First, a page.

In recent years, many different concepts of wave energy devices have been proposed to capture the power from surface waves in marine environment. Majority of them are designed primarily for energy generation only in the deep ocean. In the near shore area, however, such device can also potentially provide coastal defence function which is beneficial to coastal management as well.
A novel floating breakwater system, developed by Wave Energy Developments Ltd, is one of such device that has been designed to be able to intercept much of the near shore wave energy as well as work as shore protections. Through a floating beach, the approaching incident waves are directed towards collector tubes and provide energy output using the water hammer principle within these tubes.
The present study illustrates the preliminary testing of such concept through both laboratory experiments at Lancaster University and computer simulations at Liverpool University.
A 1:10 scale model of the device has been tested in the wave flume at Lancaster University for various incident waves. Head losses and power output were measured on different setting of the device in order to identify the optimal design.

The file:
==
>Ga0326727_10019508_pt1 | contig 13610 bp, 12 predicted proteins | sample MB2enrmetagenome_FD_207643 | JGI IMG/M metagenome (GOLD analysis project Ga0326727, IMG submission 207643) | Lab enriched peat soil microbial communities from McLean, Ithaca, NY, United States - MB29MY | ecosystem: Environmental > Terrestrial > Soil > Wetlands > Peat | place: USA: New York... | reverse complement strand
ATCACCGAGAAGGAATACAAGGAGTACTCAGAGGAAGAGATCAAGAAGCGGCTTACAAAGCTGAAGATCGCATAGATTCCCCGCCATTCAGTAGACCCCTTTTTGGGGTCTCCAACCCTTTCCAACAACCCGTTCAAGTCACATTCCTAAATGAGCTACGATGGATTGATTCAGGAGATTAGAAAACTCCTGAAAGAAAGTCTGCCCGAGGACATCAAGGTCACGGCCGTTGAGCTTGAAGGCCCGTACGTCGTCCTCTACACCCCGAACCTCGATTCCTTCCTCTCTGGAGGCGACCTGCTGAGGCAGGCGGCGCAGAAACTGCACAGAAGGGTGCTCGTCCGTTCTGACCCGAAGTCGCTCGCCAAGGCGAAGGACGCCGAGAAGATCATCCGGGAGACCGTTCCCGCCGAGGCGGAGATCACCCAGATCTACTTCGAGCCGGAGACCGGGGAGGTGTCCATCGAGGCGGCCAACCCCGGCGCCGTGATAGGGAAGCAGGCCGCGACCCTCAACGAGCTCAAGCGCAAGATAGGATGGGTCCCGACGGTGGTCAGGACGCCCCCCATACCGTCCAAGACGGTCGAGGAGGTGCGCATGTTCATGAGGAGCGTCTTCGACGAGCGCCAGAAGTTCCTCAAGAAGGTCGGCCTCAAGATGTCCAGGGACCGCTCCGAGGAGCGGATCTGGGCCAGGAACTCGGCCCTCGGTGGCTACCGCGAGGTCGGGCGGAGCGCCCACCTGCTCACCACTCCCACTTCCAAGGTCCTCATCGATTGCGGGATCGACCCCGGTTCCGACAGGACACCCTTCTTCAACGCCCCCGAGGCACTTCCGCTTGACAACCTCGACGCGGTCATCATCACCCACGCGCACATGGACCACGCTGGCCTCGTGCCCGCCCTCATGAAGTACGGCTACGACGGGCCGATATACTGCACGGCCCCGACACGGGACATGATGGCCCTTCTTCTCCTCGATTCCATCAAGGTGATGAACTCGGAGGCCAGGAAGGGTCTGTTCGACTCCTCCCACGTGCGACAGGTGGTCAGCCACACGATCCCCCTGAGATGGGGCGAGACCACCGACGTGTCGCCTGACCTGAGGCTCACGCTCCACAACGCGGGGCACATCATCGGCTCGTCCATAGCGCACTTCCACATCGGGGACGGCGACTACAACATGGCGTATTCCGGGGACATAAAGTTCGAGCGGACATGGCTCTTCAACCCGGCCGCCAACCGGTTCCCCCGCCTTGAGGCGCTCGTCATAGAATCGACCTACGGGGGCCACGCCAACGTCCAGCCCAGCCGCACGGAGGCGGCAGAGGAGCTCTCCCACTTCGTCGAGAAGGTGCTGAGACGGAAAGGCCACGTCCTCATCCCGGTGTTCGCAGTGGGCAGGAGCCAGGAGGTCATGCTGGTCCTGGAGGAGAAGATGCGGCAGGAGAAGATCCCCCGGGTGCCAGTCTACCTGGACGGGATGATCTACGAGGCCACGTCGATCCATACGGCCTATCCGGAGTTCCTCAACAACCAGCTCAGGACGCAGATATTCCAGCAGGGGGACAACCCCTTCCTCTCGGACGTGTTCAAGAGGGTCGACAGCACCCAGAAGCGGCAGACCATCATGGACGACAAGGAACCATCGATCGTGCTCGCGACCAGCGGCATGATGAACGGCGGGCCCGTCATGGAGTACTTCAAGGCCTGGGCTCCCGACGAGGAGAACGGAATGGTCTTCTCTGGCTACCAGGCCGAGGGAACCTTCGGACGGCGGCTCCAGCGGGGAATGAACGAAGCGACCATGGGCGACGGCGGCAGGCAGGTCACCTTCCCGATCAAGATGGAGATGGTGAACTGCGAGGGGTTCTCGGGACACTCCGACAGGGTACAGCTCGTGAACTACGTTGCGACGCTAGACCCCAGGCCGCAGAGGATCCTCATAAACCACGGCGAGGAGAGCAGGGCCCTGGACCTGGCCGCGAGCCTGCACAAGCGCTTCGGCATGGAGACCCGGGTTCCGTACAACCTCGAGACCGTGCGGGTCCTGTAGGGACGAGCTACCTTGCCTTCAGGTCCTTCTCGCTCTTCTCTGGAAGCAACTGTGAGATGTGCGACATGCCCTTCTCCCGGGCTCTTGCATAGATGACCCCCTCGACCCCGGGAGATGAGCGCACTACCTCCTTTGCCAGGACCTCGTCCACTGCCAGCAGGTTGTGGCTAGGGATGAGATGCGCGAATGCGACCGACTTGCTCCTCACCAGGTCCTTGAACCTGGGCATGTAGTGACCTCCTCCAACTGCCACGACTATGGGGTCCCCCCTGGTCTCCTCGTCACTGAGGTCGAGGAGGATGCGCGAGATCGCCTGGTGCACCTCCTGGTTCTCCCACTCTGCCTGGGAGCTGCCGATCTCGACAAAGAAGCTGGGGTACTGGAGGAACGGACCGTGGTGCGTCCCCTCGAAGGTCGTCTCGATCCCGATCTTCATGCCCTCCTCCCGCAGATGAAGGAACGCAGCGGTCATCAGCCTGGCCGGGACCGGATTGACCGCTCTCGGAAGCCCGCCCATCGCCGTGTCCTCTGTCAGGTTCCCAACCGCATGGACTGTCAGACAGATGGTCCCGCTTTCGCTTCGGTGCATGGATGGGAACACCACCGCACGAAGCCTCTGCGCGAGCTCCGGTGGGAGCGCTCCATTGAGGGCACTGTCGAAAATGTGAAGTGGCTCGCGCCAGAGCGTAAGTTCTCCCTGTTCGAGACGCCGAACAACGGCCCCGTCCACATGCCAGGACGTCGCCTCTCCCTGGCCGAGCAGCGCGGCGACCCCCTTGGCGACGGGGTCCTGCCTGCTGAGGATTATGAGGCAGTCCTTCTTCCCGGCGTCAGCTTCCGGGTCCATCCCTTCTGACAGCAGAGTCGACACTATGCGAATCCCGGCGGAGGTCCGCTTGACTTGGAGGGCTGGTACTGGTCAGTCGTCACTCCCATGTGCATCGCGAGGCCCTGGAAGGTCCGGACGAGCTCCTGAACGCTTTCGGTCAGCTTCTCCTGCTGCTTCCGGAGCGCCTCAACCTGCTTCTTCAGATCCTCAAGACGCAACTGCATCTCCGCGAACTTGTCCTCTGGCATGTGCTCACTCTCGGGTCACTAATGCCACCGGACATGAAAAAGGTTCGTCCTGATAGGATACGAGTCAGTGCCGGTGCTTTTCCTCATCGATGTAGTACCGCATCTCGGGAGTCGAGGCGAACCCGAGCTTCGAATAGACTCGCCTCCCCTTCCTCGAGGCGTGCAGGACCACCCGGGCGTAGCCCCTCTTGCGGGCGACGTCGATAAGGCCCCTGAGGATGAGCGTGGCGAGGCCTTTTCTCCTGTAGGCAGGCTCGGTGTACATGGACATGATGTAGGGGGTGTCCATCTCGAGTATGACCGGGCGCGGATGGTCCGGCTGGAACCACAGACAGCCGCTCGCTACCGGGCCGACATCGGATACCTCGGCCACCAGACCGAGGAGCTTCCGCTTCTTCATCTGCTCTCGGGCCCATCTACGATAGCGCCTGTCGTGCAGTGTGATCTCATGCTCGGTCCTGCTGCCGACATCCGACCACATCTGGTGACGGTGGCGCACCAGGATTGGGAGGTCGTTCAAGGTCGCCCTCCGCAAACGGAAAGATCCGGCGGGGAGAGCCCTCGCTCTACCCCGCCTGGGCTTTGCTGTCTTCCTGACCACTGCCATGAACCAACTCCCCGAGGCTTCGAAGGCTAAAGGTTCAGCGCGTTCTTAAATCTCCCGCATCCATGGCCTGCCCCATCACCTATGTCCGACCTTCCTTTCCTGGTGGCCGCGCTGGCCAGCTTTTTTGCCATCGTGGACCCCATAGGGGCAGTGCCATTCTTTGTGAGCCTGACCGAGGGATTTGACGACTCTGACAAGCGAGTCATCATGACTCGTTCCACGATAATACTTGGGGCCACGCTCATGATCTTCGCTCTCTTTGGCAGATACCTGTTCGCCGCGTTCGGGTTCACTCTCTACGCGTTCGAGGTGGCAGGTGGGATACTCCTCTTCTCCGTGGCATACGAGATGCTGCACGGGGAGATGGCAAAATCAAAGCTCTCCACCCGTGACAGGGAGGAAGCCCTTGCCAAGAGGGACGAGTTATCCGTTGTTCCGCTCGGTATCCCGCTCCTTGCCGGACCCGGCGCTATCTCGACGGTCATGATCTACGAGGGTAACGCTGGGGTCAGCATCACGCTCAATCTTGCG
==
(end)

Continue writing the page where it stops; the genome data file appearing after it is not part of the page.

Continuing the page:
CFD computer models were also used at the University of Liverpool for both laboratory model and prototype so that potential power generation at different scales can be obtained. Model testing is currently carried out for wider range of conditions that are expected at designed near shore sites.
Initial laboratory tests suggest that the efficiency of the device depends on the floating beach used for directing the approaching waves, as well as the design of the water tube for the power generation. The incident wave angle generally has less impact on the total power production, in comparison with the wave length.
Computer model results also showed the complex flow structure over the floating beach and inside the tube. Details of the effects from wave non-linearity, incident wave angles and non-return valve on the total energy production are currently under investigation.
A novel floating breakwater system has been designed for energy generation from near shore waves. Apart from the energy production, the system also aims at providing shore protection. Both laboratory experiments and computer modelling works are currently underway to examine the details of the design and possible optimisation. The computer model results and laboratory tests will also help to improve the system operation under real offshore severe conditions.